Diversity Woman Magazine

FALL 2012

Leadership and Executive Development for women of all races, cultures and backgrounds

Issue link: https://diversitywoman.epubxp.com/i/91258

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Page 24 of 79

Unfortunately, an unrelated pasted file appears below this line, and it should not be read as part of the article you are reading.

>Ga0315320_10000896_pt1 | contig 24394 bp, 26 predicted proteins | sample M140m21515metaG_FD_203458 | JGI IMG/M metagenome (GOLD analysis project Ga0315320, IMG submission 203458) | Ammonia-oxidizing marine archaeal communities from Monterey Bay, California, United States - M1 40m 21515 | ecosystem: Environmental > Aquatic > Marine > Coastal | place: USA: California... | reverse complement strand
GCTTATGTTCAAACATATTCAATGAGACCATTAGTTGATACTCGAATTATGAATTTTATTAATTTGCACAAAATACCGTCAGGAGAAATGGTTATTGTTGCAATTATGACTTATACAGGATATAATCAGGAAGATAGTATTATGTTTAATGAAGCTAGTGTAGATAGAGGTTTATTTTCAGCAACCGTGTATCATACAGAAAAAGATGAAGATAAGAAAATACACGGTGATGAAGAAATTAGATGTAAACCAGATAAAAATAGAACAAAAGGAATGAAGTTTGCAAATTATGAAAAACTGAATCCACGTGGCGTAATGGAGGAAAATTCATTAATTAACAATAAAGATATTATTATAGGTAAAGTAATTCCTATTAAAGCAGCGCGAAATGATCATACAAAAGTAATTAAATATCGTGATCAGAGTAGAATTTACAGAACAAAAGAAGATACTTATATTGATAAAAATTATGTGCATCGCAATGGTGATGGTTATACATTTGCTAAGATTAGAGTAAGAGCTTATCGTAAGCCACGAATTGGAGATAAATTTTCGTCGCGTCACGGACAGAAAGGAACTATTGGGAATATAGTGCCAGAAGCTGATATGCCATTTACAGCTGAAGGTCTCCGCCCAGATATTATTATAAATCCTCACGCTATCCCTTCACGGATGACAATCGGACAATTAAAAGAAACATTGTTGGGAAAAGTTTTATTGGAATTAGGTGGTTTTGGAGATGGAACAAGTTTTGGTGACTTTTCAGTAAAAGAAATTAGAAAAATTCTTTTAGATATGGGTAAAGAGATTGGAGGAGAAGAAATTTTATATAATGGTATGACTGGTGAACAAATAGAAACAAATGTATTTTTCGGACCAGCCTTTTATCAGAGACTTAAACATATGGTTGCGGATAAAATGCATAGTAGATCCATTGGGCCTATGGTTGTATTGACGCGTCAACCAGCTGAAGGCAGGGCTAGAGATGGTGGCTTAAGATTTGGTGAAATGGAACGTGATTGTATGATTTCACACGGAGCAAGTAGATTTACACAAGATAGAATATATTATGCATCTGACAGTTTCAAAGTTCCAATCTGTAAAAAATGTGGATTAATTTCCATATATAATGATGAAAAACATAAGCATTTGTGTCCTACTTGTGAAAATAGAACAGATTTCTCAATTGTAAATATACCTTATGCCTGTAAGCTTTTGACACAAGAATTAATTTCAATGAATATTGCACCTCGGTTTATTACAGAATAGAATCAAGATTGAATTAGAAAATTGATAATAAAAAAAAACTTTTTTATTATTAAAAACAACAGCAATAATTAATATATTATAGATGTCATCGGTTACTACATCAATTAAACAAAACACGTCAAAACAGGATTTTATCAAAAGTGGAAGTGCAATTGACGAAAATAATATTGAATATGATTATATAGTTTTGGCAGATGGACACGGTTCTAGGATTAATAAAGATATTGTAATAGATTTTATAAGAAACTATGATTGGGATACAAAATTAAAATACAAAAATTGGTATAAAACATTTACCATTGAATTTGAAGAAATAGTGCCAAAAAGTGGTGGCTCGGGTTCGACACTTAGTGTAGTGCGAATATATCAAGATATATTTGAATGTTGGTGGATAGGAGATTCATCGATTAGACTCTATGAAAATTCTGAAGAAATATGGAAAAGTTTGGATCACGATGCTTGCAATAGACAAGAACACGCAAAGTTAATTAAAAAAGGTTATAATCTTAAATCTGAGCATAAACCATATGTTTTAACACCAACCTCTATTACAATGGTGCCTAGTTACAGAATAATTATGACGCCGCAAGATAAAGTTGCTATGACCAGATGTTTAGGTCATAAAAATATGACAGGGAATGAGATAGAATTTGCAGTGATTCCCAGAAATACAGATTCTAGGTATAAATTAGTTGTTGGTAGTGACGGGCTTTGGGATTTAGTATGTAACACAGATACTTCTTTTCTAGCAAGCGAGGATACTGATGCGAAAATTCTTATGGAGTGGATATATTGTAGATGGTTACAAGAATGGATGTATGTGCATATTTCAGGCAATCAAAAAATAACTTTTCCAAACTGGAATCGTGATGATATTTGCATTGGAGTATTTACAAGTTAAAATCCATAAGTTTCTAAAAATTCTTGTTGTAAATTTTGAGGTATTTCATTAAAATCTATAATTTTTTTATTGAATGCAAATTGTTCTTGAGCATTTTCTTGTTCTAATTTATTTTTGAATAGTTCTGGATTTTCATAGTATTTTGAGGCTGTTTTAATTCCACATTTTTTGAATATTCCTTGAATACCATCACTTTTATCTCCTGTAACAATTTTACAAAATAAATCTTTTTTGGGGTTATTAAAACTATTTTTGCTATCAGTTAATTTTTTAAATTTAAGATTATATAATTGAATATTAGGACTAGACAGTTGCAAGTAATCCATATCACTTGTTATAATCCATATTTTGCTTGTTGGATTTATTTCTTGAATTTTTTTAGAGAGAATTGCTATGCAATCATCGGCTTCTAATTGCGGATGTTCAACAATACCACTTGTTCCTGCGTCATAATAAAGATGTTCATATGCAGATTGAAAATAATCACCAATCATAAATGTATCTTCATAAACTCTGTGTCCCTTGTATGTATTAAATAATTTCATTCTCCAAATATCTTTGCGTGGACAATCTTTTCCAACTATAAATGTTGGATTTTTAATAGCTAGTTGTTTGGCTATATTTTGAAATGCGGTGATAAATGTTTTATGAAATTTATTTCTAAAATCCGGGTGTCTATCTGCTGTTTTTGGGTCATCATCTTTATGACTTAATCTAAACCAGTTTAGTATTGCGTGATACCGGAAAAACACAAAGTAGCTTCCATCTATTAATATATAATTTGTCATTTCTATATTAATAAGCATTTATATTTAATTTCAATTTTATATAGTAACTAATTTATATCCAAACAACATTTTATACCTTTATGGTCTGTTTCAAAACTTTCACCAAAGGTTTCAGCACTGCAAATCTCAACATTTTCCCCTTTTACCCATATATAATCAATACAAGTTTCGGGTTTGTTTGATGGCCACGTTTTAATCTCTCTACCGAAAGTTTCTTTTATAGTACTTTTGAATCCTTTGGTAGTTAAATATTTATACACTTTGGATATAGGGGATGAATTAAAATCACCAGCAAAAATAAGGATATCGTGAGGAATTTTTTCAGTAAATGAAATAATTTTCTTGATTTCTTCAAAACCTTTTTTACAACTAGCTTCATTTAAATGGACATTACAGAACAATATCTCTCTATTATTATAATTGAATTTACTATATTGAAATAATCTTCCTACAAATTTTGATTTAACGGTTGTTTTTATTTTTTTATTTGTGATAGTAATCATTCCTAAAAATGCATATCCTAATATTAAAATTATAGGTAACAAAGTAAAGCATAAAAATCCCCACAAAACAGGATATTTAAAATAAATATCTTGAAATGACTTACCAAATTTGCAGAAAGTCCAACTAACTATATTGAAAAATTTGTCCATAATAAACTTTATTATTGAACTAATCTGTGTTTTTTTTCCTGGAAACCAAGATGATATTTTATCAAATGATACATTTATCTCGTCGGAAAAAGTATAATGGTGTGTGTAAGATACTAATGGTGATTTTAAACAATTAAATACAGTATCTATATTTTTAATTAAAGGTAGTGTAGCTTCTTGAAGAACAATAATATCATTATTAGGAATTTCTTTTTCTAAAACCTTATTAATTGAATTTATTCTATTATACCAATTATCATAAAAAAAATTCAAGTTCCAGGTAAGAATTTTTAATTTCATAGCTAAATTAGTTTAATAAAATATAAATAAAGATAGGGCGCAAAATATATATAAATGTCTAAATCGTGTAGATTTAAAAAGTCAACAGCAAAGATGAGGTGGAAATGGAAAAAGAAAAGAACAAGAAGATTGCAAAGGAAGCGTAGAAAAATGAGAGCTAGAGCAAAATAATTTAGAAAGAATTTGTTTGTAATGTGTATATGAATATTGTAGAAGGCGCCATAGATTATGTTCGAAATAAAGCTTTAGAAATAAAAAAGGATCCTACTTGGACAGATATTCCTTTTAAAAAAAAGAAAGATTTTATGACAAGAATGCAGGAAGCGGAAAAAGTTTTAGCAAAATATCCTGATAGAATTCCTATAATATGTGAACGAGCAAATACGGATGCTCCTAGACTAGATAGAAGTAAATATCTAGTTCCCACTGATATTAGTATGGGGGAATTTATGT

We Mean Business > Madison, 60, who was born and raised in Harlem, is of African-American and Asian descent. Her grandfather was a Chinese merchant who ended up in Ja- maica and married a local woman. Madi- son has visited China four times, and this past summer she attended a convention in Toronto of descendants of Chinese who traveled around the world as merchants. Diversity Woman talks diversity, hoops, and DNA testing with Madison. Diversity Woman: In 2007, you were about to retire from a long career in tele- vision. Then something happened that changed your mind. Tell us about that. Paula Madison: I was getting ready to re- tire from NBC Universal, when my then boss, Jeff Zucker, asked me if I would consider leading the diversity council as an executive. At first I turned him down, as I didn't want to be in an advisory role, and I thought I had risen as far as I could in local television management. I was ready to retire and enjoy life. Ten [radio talk show host] Don Imus Power Suit Paula Madison From NBC to Hoops S By Jackie Krentzman omeday Paula Madison will finally be able to retire. She's been trying for five years, but she's dis- covered that there is still too much she needs to accomplish. Madison, the first African-American woman to run a network-owned station in a top-five market (KNBC in Los Ange- les), has a distinguished 30-plus-year ca- reer in TV management, largely working for NBC and NBC Universal. In 2007, she was about to retire when Don Imus got in the way. Te conten- tious radio talk show host made a racist www.diversitywoman.com comment on air, and as a result, Madison decided to forego retirement and take NBC Universal up on an offer to become its first chief diversity officer. Later that year, her family company, Williams Group Holdings, bought the Los Angeles Sparks franchise in the WNBA, and Madison, along with her husband, Roosevelt, became involved in the franchise on a day-to-day basis. Today, she serves as the chair of the board of directors. Williams Group Hold- ings also owns a cable network, the Africa Channel, along with investments in real estate, emerging media, entertainment, and communications. made his unfortunate statement about the Rutgers women's basketball team [Imus called the players "nappy-headed hos"]. Tat statement affected me, and I decided to take the diversity role. I thought NBC Universal could benefit from a dedicated diversity executive. Tat same year, our family got the of- fer to buy the Sparks, and we decided to invest in the team, to support women's professional athletics, which as a field was not nearly as forthcoming and rig- orous as it should be. So I went to my grandnieces and grandnephews, who ranged from 10 to 15, and asked them if they wanted to own a professional sports team, and they were like "Yes!" So we said, "Let's do it." DW: What were some of the diversity initiatives that you launched at NBC Universal? PM: We have seen over the years that in entertainment, the growth of diversity was incremental, not exponential, so we thought we should insert some sort of cat- alyst that would spawn bigger outcomes. Fall 2012 DIVERSITY WOMAN 23

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